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Health Care Goes Online

WebPutty app creates workflow between doctors, pharmacies

Rx-Connect, a wholly owned subsidiary of $11.5 billion health-care provider PacifiCare Health Systems Inc., is testing a Microsoft.Net-based application framework from WebPutty Inc. to manage connections to several thousand doctors' offices.

Rx-Connect, in Costa Mesa, Calif., provides doctors with the technology to access patient information through a wireless handheld device running Windows CE. The technology arm of PacifiCare takes prescription fulfillment data from a pharmacy benefits manager, marries the information to a patient's prescription history and other data, then delivers it to the handheld. Any information traveling across the Internet is encrypted to protect patients' privacy rights.

Through this device, a doctor can type in a prescription and either print it out at the office or send it through Rx-Connect to a pharmacy benefits manager, who receives the information either by fax or electronic data interchange. The pharmacy then can mail the drugs to the patient. The latter scenario is useful for patients who refill prescriptions on a regular basis.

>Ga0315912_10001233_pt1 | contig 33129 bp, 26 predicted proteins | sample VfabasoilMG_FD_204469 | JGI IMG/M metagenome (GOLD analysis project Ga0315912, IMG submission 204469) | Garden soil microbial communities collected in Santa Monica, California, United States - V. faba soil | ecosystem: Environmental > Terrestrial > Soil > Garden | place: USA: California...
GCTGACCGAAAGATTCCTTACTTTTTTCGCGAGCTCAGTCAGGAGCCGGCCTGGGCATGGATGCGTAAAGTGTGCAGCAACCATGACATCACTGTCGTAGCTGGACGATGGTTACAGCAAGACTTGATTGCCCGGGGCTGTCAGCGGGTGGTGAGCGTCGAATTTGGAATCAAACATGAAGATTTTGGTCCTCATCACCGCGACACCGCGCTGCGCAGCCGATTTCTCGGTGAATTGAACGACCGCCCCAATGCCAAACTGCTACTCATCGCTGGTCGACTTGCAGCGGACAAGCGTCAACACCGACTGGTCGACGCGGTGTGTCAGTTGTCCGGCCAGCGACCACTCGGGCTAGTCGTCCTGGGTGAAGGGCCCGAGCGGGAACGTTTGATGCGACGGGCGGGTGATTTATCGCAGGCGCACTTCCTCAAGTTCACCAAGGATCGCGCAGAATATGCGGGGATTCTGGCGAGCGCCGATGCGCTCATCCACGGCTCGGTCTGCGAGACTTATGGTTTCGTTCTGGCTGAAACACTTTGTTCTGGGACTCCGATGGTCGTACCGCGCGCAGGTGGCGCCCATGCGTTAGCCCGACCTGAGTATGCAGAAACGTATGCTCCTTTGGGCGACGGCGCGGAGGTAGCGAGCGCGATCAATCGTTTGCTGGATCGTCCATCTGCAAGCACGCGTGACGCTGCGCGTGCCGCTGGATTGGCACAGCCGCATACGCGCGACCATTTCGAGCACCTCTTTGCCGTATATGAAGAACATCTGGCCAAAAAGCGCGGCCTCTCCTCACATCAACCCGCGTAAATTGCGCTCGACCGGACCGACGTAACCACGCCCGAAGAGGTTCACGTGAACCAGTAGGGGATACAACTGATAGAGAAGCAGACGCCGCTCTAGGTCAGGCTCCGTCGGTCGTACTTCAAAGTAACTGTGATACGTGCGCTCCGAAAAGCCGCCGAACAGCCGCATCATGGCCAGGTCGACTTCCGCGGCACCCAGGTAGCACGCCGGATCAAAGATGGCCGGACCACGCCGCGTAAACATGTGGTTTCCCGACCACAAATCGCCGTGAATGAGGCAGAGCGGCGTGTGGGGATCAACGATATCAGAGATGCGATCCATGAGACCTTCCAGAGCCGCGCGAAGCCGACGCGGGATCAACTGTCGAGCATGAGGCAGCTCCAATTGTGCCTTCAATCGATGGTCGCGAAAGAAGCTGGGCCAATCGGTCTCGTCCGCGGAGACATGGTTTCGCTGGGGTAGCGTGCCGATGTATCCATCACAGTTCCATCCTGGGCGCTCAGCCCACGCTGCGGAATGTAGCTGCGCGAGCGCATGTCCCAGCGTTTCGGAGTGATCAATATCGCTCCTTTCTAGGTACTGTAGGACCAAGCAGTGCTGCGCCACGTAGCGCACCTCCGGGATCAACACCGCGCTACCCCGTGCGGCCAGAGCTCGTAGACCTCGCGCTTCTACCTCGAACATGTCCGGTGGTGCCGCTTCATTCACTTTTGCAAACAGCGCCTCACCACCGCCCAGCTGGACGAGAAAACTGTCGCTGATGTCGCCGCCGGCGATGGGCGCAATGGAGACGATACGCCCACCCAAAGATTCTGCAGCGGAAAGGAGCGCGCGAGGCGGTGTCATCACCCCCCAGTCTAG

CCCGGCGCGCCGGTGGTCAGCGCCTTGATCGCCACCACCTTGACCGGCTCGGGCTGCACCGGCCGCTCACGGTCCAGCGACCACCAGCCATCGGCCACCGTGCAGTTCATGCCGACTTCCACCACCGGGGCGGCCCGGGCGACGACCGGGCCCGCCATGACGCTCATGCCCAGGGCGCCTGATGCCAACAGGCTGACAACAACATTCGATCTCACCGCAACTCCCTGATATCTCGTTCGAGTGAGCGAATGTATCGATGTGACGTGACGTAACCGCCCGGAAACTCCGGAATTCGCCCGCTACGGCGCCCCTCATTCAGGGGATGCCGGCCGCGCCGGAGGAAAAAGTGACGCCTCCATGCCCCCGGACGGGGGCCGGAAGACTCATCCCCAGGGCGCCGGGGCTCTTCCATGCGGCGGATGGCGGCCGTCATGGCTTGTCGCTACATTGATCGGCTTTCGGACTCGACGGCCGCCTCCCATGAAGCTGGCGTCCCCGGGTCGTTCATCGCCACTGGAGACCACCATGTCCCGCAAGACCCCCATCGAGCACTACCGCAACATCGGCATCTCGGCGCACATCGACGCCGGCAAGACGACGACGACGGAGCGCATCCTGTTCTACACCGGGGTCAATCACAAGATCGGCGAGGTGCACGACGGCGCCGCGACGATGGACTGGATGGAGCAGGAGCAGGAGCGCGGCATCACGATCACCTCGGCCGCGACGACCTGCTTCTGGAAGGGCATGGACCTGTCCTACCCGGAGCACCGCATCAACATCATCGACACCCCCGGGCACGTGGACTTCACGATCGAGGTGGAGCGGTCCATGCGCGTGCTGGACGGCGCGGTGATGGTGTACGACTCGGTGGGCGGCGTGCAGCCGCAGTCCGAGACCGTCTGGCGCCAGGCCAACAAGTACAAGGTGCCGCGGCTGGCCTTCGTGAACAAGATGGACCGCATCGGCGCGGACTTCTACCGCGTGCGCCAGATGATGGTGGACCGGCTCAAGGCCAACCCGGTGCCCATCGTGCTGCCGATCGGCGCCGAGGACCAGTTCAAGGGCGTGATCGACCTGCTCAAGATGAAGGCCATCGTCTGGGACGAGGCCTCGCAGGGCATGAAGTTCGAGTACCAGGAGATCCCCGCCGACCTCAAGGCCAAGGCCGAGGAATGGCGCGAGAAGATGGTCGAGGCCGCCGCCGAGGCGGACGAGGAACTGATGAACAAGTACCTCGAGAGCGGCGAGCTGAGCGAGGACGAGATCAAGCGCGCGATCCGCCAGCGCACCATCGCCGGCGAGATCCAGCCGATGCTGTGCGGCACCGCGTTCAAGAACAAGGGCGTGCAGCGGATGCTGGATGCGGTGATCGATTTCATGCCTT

WebPutty sells the WebPutty Application Flexibility Server, which creates an application framework for browser-based applications, using XML metadata to serve customizable business objects, workflow logic, data structures, and interactive pages that conform to n-tier architecture practices. The product isn't so much a development tool as it is the plumbing infrastructure needed to create scalable distributed applications. Flexibility Server Version 4, which ships Dec. 10, has been tightly integrated with the Microsoft .Net platform. Pricing depends on deployment size.

Rx-Connect is testing WebPutty as a tool for managing the numerous Simple Object Access Protocol interfaces it has built in Microsoft's VisualStudio.Net to move data formatted in XML between applications running in doctors' offices, pharmacy benefits providers, and its hosted software. All Rx-Connect applications run on Windows 2000.

If an Rx-Connect developer changes an application, WebPutty is expected to pinpoint the changes needed in any other application, saving time in determining the full impact of software modifications in the network. However, WebPutty doesn't let the developer propagate custom-compiled code changes. Whether Rx-Connect uses WebPutty following the test, company president David Grant says, will depend on its ability to reduce implementation costs.

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